Re-engineering cancer clinical trials at scale | Jobs Vox

In his book, Applied Minds: How Engineers Think, Guru Madhavan explores the mental makeup of engineers. His framework is built around a flexible intellectual toolkit called Modular Systems Thinking. He says that “systems-level thinking is more than just being systematic; Rather, it is about understanding that nothing is constant in the ups and downs of life, and everything is connected. The relationships between the modules of a system form a whole that cannot be understood by analyzing only its constituent elements.

In other words, the whole is greater than the sum of its parts.

Systems engineers are taught to think holistically about all problems, and then engineer the individual components. This mindset is missing in clinical trial design and is one of the fundamental reasons why the clinical trial process breaks down. Consider this: In the past decade, 18 million cancer patients were diagnosed in the US, but only 0.1% … Offered clinical trials. At the same time, 66% of oncology clinical trials are closing prematurely because they cannot fill their trials with patients.

It makes no sense and deprives many cancer patients of hope for a better outcome. Yes

The life sciences industry will be better equipped to address the inherent challenges pervading oncology clinical trials by using engineering principles to address individual components by considering their impact on the entire trial from the outset. Nowhere is this more evident than in cancer patient-trial matching, recruitment and enrollment. Today this process is like finding a needle in a haystack.

finding a needle in a haystack

Identifying patients for oncology trials appears to be an insoluble problem for clinical researchers, but this is because they are unaware of all the processes needed to identify, engage and guide patients through enrollment and participation. Not thinking about it holistically. Just as engineers don’t design for just one process without considering the entire system—i.e., building the cockpit of NASA’s Orion without considering how it affects the entire spacecraft—clinical researchers must Consideration should be given to how patient enrollment affects the entire value chain from admission to recruitment. Retention of results.

To solve problems, engineers dig deep into all possibilities of failure, taking into account every possible outcome for each decision. It is also critical to success in clinical trials, where there are many potential points of failure. Companies will drive transformational changes in clinical research when they apply an engineer’s mindset, thinking horizontally throughout the entire testing process as well as deeply analyzing all potential points of failure.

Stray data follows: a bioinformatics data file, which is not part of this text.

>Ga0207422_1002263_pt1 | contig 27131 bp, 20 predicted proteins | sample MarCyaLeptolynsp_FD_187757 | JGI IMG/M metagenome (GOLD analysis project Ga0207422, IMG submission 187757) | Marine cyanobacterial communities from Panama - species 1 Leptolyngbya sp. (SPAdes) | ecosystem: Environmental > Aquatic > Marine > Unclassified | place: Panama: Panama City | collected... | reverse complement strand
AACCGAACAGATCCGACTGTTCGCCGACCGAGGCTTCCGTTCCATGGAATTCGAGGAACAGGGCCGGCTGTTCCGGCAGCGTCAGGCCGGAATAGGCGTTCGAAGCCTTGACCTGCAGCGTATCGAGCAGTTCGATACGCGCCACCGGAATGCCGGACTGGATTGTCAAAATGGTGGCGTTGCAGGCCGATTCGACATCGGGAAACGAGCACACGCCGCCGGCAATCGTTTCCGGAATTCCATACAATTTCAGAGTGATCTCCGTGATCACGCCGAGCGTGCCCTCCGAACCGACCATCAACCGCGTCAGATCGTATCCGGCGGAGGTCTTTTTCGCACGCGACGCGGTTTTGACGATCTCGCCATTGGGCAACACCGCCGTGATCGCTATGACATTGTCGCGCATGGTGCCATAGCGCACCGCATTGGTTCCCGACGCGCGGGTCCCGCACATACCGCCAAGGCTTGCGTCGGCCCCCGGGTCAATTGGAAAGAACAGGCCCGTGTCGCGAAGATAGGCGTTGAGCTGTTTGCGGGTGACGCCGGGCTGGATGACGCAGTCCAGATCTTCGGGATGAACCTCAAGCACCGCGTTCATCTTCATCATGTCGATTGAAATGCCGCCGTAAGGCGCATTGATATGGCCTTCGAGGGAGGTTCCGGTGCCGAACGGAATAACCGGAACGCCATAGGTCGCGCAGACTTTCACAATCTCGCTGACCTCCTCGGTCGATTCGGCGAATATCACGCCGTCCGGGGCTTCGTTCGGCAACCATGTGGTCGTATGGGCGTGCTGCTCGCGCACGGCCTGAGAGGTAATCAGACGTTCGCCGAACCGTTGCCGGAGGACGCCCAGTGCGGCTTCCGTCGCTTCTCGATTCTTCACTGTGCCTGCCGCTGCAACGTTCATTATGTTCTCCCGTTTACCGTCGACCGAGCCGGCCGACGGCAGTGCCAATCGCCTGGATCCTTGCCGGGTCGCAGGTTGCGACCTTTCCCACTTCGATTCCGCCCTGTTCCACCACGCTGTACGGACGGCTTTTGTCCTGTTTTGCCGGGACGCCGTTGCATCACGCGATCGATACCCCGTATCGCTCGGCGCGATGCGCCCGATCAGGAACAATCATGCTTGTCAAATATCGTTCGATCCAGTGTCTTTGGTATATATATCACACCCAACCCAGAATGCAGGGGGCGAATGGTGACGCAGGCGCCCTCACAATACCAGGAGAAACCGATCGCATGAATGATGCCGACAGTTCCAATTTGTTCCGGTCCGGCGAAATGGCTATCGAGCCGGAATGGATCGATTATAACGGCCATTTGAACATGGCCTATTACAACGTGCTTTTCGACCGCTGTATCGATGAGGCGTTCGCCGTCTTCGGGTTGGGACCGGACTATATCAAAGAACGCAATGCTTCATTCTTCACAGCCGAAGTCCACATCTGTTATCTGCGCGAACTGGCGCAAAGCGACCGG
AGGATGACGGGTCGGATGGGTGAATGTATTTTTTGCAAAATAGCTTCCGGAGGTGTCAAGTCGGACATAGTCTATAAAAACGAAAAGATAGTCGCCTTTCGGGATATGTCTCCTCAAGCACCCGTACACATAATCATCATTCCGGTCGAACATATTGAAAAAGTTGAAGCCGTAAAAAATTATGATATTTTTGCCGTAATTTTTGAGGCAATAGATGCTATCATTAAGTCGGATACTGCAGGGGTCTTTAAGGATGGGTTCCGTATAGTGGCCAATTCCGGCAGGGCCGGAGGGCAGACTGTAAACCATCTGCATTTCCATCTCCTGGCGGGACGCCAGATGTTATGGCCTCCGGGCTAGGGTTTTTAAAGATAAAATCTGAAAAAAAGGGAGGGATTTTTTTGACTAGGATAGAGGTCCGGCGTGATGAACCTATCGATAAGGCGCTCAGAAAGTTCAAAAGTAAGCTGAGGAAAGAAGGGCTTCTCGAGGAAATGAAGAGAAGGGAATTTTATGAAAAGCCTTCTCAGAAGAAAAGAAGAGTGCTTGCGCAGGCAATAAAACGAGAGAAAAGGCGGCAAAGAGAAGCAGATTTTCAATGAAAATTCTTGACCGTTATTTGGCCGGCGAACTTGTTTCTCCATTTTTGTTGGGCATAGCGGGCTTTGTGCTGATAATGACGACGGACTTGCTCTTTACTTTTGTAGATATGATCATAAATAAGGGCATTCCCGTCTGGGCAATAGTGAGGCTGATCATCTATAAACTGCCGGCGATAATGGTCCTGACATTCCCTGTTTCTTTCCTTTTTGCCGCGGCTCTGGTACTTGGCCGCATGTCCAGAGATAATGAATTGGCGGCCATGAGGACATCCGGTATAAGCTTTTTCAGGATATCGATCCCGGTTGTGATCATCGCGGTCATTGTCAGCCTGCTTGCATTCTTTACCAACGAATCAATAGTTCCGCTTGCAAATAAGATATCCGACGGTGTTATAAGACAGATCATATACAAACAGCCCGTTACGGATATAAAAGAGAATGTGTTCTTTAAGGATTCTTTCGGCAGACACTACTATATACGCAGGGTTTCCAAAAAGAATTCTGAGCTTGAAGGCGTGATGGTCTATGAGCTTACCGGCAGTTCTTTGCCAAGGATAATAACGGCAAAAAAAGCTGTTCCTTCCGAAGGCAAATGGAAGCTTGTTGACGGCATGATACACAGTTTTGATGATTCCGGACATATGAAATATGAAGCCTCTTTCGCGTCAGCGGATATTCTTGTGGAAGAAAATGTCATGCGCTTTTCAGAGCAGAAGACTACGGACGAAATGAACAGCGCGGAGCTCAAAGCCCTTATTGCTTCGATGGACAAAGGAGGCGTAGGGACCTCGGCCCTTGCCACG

New Mindset + New Technology = Scalable Solutions

As science advances cancer treatment, clinical trials are increasingly designed around very small, genetically defined subsets of cancers, making it difficult to find eligible patients. Additionally, oncology trials typically require patients to be relapsed/refractory after standard cancer therapies or have relapsed at least twice before they can be considered as candidates. If a patient passes these first hurdles, they face rigorous pre-screening. Oncology trials are extremely stringent; In fact, according to one industry report, 40% of patients with available cancer trials are not eligible to enroll because of eligibility requirements.

In fact, a recent study found that nearly 80% of patients with advanced non-small-cell lung cancer did not meet the criteria for the trials included in the study. As a result, 86% of those trials failed to complete recruitment within the targeted time. Clinical researchers are also tasked with enrolling patient populations that reflect a diversity of cancer demographics, further complicating patient identification.

Combined, these barriers make patient identification and enrollment one of the greatest barriers to oncology clinical research. Trial sponsors are grappling with this challenge despite investing in a variety of solutions, including many new and unproven approaches.